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April 23, 2019

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Director of Nevada prison system resigns

Greg Cox

Cathleen Allison / AP

Nevada Department of Corrections Director Greg Cox listens to testimony during a meeting of the Board of State Prison Commissioners at the Capitol in Carson City, Nev., on Tuesday, March 19, 2013.

Updated Monday, Sept. 14, 2015 | 7:07 p.m.

The director of the Nevada Department of Corrections, who has faced criticism over the use of force by corrections guards, has resigned, officials announced today.

"The governor felt that it was time to move the department in a new direction," according to a statement from Gov. Brian Sandoval's office on the departure of Greg Cox, who became acting director of the department in January 2011 and was appointed director months later.

Cox joined the department in December 2003 when he became warden of Southern Desert Correctional Center in Indian Springs, and he worked his way up to warden of High Desert State Prison about two miles away in August 2004, according to the Nevada Department of Corrections website.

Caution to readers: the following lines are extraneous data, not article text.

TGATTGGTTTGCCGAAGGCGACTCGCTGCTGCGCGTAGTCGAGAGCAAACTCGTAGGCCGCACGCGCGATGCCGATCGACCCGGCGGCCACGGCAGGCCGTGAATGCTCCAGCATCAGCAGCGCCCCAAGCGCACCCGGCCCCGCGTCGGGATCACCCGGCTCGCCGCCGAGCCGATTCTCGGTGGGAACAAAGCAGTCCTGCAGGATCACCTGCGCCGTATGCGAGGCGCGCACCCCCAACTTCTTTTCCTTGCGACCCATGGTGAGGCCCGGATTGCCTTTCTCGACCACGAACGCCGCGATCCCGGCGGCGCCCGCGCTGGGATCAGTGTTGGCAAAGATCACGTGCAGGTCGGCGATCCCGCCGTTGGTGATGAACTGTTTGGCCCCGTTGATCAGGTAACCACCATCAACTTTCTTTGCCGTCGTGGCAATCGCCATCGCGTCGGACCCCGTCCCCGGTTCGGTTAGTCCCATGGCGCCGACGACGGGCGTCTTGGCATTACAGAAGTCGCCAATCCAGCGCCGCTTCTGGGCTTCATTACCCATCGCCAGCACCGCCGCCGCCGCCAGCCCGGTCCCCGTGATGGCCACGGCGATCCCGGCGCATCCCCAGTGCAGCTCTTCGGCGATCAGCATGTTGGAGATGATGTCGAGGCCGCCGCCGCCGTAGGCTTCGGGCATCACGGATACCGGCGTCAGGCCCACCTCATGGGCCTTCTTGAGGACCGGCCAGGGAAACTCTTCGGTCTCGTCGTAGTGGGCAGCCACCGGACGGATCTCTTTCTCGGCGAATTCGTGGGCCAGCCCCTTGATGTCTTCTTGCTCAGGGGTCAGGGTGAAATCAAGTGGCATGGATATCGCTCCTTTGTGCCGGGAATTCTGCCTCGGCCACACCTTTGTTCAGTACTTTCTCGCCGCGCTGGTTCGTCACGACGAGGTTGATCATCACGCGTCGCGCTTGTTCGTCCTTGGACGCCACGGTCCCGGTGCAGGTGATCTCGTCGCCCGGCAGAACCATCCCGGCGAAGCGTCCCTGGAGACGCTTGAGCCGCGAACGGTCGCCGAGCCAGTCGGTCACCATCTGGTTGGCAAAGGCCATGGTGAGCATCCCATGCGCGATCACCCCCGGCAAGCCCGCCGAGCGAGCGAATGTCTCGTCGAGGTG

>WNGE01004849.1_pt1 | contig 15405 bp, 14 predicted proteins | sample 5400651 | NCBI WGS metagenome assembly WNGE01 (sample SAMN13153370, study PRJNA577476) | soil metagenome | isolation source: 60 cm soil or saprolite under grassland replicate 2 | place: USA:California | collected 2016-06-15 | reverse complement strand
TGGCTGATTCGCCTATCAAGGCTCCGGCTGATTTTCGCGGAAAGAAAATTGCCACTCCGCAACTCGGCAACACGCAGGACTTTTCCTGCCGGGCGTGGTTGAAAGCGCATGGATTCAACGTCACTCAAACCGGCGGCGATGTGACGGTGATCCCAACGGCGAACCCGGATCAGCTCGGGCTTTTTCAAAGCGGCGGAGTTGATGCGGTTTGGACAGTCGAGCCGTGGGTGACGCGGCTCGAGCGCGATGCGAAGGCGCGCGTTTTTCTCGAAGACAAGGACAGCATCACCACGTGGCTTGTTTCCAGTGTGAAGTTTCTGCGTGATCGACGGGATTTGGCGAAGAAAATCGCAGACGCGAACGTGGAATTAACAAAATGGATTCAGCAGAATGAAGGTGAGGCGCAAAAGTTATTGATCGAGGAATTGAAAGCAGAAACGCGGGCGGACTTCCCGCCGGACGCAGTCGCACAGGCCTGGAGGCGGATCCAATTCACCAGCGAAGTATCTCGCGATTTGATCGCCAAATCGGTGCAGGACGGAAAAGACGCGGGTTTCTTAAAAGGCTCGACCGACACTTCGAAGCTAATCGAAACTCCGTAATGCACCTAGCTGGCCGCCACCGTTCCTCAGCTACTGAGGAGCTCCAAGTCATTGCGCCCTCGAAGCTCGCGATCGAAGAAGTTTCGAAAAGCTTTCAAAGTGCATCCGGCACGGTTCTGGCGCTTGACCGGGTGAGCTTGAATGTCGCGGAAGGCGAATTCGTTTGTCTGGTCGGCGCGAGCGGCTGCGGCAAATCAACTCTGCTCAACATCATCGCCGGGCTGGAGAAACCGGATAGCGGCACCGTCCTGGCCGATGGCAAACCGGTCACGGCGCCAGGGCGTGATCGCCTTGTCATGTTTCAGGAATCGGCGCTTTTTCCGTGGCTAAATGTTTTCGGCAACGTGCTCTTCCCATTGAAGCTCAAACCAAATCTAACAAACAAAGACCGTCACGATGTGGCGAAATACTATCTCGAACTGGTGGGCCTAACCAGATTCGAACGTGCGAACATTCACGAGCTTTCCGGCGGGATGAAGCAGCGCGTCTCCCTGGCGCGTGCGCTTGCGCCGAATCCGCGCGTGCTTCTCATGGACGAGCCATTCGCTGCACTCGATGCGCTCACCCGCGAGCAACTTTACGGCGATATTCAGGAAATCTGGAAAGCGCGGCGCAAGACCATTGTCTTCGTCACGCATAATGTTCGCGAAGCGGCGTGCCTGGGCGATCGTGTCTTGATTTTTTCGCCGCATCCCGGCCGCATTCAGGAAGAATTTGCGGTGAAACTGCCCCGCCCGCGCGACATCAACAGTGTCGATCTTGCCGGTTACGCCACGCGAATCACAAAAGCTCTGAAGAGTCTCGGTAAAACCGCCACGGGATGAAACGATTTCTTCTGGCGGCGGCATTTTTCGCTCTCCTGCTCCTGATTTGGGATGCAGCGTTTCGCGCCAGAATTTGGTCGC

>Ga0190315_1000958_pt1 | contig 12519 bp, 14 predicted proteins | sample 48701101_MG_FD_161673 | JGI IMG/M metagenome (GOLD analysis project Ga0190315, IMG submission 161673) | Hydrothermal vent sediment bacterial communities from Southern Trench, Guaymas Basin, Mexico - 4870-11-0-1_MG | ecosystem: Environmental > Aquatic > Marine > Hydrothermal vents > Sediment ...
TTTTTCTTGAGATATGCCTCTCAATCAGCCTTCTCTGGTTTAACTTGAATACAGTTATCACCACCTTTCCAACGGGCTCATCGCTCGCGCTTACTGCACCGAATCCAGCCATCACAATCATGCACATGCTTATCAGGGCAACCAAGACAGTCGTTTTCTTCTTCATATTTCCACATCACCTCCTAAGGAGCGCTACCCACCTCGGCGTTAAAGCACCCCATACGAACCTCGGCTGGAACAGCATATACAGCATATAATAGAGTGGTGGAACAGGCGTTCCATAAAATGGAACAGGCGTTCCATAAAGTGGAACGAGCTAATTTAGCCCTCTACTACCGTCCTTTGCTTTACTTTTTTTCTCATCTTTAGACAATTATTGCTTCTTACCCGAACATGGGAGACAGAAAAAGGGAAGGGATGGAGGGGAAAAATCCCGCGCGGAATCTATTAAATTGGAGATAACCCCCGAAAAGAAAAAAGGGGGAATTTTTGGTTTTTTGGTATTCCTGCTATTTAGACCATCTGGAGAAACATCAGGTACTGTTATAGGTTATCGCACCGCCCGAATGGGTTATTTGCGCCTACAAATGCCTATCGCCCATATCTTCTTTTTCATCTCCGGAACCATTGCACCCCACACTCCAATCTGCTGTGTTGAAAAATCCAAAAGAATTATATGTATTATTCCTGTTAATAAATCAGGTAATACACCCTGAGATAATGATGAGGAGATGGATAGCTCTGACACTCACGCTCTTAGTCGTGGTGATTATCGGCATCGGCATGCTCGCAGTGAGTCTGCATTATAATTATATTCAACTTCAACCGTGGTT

Cries of a "broken" prison system targeted Cox amid a high-profile shooting this year and use-of-force complaints against corrections guards in Nevada prisons.

State Sen. Tick Segerblom, D-Las Vegas, defended Cox on Twitter following news of his departure.

"This is so sad. Cox was a real reformer stuck in an underfunded institution which refused to reform," he wrote.

Deputy Director of Operations E.K. McDaniel will serve as the interim director, according to a news release from Sandoval's office.

“I would like to thank Greg for his service to our state and I appreciate his hard work serving the people of Nevada,” Sandoval said in the statement. “As we move forward, E.K. will help provide a smooth transition while we work to find new leadership for the department."

McDaniel began working as a correctional officer in Oklahoma in 1975 and eventually became the deputy warden of the Oklahoma State Penitentiary before joining NDOC as the warden of Ely State Prison in 1993, according to Sandoval's office.

He worked there until 2011, when he became deputy director of operations, according to the statement.

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